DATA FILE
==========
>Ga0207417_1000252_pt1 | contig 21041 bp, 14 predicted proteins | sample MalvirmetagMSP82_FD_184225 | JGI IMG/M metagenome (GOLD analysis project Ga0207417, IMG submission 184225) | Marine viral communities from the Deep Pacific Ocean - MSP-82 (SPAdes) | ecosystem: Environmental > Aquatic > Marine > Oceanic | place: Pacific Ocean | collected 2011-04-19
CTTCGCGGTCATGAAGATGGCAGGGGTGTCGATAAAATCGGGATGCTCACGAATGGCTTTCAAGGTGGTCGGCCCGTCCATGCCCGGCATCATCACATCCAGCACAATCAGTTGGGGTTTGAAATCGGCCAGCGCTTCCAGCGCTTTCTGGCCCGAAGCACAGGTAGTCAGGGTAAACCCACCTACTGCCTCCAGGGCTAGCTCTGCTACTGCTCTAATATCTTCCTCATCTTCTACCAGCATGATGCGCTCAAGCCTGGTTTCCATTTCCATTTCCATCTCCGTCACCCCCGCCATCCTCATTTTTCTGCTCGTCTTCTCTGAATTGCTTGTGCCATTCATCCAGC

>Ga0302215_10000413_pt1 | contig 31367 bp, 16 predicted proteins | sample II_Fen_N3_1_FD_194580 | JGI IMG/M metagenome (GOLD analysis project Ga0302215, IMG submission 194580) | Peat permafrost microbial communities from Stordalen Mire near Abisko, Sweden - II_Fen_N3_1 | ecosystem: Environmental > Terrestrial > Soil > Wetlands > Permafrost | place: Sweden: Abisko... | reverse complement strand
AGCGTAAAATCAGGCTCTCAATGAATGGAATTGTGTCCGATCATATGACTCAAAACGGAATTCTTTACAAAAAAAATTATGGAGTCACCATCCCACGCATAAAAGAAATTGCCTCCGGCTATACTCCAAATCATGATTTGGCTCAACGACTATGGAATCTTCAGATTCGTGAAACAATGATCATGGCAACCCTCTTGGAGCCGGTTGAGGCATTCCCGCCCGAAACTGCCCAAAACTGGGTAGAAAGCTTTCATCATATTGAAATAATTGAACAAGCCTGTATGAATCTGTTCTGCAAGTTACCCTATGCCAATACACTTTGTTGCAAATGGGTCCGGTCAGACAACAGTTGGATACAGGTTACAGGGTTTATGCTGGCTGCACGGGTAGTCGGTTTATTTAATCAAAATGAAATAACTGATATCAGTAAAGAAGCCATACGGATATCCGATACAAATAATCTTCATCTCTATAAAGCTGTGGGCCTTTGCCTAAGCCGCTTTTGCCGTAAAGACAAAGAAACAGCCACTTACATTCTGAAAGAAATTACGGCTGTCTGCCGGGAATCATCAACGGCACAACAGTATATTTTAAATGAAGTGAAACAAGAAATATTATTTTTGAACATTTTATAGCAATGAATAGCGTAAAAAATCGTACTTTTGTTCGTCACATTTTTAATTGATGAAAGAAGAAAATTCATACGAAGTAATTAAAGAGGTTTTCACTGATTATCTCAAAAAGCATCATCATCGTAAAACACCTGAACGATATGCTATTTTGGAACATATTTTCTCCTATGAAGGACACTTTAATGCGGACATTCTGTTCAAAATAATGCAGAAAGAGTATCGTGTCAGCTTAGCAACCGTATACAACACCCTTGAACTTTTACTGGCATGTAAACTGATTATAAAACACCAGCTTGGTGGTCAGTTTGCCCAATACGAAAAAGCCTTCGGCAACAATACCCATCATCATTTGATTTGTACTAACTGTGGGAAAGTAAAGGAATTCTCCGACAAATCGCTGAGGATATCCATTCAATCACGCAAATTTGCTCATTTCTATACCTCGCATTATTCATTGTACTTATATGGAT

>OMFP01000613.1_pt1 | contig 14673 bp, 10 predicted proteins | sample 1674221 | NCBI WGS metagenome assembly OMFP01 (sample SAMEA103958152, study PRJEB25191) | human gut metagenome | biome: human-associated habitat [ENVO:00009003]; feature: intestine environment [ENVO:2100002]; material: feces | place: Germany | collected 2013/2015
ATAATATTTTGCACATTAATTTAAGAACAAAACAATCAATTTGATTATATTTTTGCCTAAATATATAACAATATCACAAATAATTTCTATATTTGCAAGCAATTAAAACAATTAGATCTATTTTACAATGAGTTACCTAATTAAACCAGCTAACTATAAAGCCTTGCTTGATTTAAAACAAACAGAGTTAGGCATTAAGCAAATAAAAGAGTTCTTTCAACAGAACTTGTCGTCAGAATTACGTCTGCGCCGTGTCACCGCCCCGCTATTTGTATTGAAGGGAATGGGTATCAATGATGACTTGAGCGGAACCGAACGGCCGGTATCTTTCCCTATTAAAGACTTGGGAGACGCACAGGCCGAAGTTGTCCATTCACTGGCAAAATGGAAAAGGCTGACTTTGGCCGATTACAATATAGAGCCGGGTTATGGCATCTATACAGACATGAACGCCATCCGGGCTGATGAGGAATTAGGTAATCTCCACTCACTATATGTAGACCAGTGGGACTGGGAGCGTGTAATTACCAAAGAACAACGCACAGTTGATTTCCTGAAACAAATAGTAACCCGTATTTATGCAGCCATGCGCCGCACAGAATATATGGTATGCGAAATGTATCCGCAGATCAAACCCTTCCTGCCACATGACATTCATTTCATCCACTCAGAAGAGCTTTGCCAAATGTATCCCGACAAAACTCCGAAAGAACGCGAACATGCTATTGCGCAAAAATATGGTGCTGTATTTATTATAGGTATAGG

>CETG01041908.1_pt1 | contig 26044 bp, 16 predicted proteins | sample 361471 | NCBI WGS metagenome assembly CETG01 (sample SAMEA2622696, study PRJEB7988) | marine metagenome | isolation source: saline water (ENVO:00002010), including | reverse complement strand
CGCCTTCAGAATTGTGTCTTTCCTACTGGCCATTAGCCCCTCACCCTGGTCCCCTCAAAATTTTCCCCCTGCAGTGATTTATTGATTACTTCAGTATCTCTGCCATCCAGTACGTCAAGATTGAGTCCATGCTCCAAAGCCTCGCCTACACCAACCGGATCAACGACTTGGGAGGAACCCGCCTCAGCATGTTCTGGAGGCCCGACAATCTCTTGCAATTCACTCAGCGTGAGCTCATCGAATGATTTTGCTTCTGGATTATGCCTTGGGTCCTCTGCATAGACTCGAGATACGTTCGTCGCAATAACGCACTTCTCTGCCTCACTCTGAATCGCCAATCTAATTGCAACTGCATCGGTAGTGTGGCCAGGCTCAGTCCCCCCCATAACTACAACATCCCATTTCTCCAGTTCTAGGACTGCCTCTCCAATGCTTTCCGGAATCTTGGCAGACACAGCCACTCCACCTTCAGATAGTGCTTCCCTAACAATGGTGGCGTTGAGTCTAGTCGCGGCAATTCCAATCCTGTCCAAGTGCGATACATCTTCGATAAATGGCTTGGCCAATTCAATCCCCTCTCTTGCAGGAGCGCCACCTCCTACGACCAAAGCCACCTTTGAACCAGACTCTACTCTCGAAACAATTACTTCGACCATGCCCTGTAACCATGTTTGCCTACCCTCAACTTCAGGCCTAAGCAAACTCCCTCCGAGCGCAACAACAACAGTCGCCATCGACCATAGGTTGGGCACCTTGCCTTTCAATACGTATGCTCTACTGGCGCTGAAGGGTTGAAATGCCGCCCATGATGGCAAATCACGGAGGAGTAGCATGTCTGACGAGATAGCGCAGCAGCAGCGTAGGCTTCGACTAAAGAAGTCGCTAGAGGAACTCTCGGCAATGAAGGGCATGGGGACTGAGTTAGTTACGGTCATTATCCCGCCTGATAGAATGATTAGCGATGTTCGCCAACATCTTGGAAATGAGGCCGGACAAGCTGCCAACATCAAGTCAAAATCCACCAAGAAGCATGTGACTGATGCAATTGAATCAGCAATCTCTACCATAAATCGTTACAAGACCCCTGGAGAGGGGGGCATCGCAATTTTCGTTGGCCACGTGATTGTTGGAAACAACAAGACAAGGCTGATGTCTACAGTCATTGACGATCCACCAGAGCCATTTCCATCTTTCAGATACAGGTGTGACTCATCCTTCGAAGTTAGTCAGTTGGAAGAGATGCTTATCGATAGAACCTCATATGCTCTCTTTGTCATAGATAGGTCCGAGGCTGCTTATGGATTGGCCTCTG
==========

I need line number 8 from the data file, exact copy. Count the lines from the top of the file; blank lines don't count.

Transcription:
CGCCTTCAGAATTGTGTCTTTCCTACTGGCCATTAGCCCCTCACCCTGGTCCCCTCAAAATTTTCCCCCTGCAGTGATTTATTGATTACTTCAGTATCTCTGCCATCCAGTACGTCAAGATTGAGTCCATGCTCCAAAGCCTCGCCTACACCAACCGGATCAACGACTTGGGAGGAACCCGCCTCAGCATGTTCTGGAGGCCCGACAATCTCTTGCAATTCACTCAGCGTGAGCTCATCGAATGATTTTGCTTCTGGATTATGCCTTGGGTCCTCTGCATAGACTCGAGATACGTTCGTCGCAATAACGCACTTCTCTGCCTCACTCTGAATCGCCAATCTAATTGCAACTGCATCGGTAGTGTGGCCAGGCTCAGTCCCCCCCATAACTACAACATCCCATTTCTCCAGTTCTAGGACTGCCTCTCCAATGCTTTCCGGAATCTTGGCAGACACAGCCACTCCACCTTCAGATAGTGCTTCCCTAACAATGGTGGCGTTGAGTCTAGTCGCGGCAATTCCAATCCTGTCCAAGTGCGATACATCTTCGATAAATGGCTTGGCCAATTCAATCCCCTCTCTTGCAGGAGCGCCACCTCCTACGACCAAAGCCACCTTTGAACCAGACTCTACTCTCGAAACAATTACTTCGACCATGCCCTGTAACCATGTTTGCCTACCCTCAACTTCAGGCCTAAGCAAACTCCCTCCGAGCGCAACAACAACAGTCGCCATCGACCATAGGTTGGGCACCTTGCCTTTCAATACGTATGCTCTACTGGCGCTGAAGGGTTGAAATGCCGCCCATGATGGCAAATCACGGAGGAGTAGCATGTCTGACGAGATAGCGCAGCAGCAGCGTAGGCTTCGACTAAAGAAGTCGCTAGAGGAACTCTCGGCAATGAAGGGCATGGGGACTGAGTTAGTTACGGTCATTATCCCGCCTGATAGAATGATTAGCGATGTTCGCCAACATCTTGGAAATGAGGCCGGACAAGCTGCCAACATCAAGTCAAAATCCACCAAGAAGCATGTGACTGATGCAATTGAATCAGCAATCTCTACCATAAATCGTTACAAGACCCCTGGAGAGGGGGGCATCGCAATTTTCGTTGGCCACGTGATTGTTGGAAACAACAAGACAAGGCTGATGTCTACAGTCATTGACGATCCACCAGAGCCATTTCCATCTTTCAGATACAGGTGTGACTCATCCTTCGAAGTTAGTCAGTTGGAAGAGATGCTTATCGATAGAACCTCATATGCTCTCTTTGTCATAGATAGGTCCGAGGCTGCTTATGGATTGGCCTCTG